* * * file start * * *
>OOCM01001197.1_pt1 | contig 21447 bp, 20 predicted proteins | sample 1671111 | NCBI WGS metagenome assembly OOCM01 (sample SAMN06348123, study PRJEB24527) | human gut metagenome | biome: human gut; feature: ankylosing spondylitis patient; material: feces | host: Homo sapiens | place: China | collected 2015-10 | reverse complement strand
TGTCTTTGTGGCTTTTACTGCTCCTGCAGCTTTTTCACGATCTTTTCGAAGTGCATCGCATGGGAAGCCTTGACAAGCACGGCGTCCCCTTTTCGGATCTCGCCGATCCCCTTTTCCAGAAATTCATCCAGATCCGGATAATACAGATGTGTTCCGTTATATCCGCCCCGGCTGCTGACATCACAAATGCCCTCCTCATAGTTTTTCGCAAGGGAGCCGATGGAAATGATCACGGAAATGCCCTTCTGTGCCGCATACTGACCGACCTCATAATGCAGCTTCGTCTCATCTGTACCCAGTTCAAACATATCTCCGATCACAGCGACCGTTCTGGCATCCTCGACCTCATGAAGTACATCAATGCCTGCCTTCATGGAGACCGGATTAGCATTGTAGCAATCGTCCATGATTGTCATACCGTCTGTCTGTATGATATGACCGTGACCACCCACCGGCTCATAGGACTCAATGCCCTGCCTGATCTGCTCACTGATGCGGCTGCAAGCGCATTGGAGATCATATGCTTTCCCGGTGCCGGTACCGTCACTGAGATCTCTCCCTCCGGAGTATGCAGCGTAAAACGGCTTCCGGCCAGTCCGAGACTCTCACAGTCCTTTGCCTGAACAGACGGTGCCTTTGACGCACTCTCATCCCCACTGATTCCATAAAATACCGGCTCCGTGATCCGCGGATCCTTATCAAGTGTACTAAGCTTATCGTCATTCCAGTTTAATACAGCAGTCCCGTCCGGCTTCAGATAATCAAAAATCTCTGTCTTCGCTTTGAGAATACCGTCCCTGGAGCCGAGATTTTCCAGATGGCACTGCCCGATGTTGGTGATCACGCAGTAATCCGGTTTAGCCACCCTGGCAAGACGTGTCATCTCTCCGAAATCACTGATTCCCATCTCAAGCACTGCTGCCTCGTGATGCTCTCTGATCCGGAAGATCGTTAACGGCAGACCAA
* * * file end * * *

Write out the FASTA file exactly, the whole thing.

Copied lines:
>OOCM01001197.1_pt1 | contig 21447 bp, 20 predicted proteins | sample 1671111 | NCBI WGS metagenome assembly OOCM01 (sample SAMN06348123, study PRJEB24527) | human gut metagenome | biome: human gut; feature: ankylosing spondylitis patient; material: feces | host: Homo sapiens | place: China | collected 2015-10 | reverse complement strand
TGTCTTTGTGGCTTTTACTGCTCCTGCAGCTTTTTCACGATCTTTTCGAAGTGCATCGCATGGGAAGCCTTGACAAGCACGGCGTCCCCTTTTCGGATCTCGCCGATCCCCTTTTCCAGAAATTCATCCAGATCCGGATAATACAGATGTGTTCCGTTATATCCGCCCCGGCTGCTGACATCACAAATGCCCTCCTCATAGTTTTTCGCAAGGGAGCCGATGGAAATGATCACGGAAATGCCCTTCTGTGCCGCATACTGACCGACCTCATAATGCAGCTTCGTCTCATCTGTACCCAGTTCAAACATATCTCCGATCACAGCGACCGTTCTGGCATCCTCGACCTCATGAAGTACATCAATGCCTGCCTTCATGGAGACCGGATTAGCATTGTAGCAATCGTCCATGATTGTCATACCGTCTGTCTGTATGATATGACCGTGACCACCCACCGGCTCATAGGACTCAATGCCCTGCCTGATCTGCTCACTGATGCGGCTGCAAGCGCATTGGAGATCATATGCTTTCCCGGTGCCGGTACCGTCACTGAGATCTCTCCCTCCGGAGTATGCAGCGTAAAACGGCTTCCGGCCAGTCCGAGACTCTCACAGTCCTTTGCCTGAACAGACGGTGCCTTTGACGCACTCTCATCCCCACTGATTCCATAAAATACCGGCTCCGTGATCCGCGGATCCTTATCAAGTGTACTAAGCTTATCGTCATTCCAGTTTAATACAGCAGTCCCGTCCGGCTTCAGATAATCAAAAATCTCTGTCTTCGCTTTGAGAATACCGTCCCTGGAGCCGAGATTTTCCAGATGGCACTGCCCGATGTTGGTGATCACGCAGTAATCCGGTTTAGCCACCCTGGCAAGACGTGTCATCTCTCCGAAATCACTGATTCCCATCTCAAGCACTGCTGCCTCGTGATGCTCTCTGATCCGGAAGATCGTTAACGGCAGACCAA